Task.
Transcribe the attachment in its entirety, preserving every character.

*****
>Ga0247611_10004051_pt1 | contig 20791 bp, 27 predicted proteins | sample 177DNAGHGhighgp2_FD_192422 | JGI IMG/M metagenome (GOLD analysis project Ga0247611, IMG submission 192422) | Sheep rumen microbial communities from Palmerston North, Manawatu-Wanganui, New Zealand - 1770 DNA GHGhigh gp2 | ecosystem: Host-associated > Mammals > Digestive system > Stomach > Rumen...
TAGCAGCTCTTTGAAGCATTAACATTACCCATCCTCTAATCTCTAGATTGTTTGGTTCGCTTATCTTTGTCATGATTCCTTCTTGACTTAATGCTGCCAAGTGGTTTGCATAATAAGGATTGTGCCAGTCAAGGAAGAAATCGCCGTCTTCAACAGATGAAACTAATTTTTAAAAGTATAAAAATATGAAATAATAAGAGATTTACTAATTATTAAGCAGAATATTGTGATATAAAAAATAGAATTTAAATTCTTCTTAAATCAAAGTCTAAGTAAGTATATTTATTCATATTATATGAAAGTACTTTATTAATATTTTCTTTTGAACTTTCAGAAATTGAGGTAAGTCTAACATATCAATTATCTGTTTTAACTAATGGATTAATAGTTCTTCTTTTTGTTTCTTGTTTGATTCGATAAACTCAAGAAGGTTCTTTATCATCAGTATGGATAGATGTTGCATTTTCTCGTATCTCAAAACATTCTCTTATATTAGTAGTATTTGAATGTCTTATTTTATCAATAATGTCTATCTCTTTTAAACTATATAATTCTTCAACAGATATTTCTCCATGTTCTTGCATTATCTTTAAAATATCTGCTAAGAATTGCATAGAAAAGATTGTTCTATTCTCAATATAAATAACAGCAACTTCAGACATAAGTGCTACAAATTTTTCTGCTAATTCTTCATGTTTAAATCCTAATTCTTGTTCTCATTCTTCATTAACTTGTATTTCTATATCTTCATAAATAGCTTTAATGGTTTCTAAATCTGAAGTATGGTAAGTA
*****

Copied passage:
>Ga0247611_10004051_pt1 | contig 20791 bp, 27 predicted proteins | sample 177DNAGHGhighgp2_FD_192422 | JGI IMG/M metagenome (GOLD analysis project Ga0247611, IMG submission 192422) | Sheep rumen microbial communities from Palmerston North, Manawatu-Wanganui, New Zealand - 1770 DNA GHGhigh gp2 | ecosystem: Host-associated > Mammals > Digestive system > Stomach > Rumen...
TAGCAGCTCTTTGAAGCATTAACATTACCCATCCTCTAATCTCTAGATTGTTTGGTTCGCTTATCTTTGTCATGATTCCTTCTTGACTTAATGCTGCCAAGTGGTTTGCATAATAAGGATTGTGCCAGTCAAGGAAGAAATCGCCGTCTTCAACAGATGAAACTAATTTTTAAAAGTATAAAAATATGAAATAATAAGAGATTTACTAATTATTAAGCAGAATATTGTGATATAAAAAATAGAATTTAAATTCTTCTTAAATCAAAGTCTAAGTAAGTATATTTATTCATATTATATGAAAGTACTTTATTAATATTTTCTTTTGAACTTTCAGAAATTGAGGTAAGTCTAACATATCAATTATCTGTTTTAACTAATGGATTAATAGTTCTTCTTTTTGTTTCTTGTTTGATTCGATAAACTCAAGAAGGTTCTTTATCATCAGTATGGATAGATGTTGCATTTTCTCGTATCTCAAAACATTCTCTTATATTAGTAGTATTTGAATGTCTTATTTTATCAATAATGTCTATCTCTTTTAAACTATATAATTCTTCAACAGATATTTCTCCATGTTCTTGCATTATCTTTAAAATATCTGCTAAGAATTGCATAGAAAAGATTGTTCTATTCTCAATATAAATAACAGCAACTTCAGACATAAGTGCTACAAATTTTTCTGCTAATTCTTCATGTTTAAATCCTAATTCTTGTTCTCATTCTTCATTAACTTGTATTTCTATATCTTCATAAATAGCTTTAATGGTTTCTAAATCTGAAGTATGGTAAGTA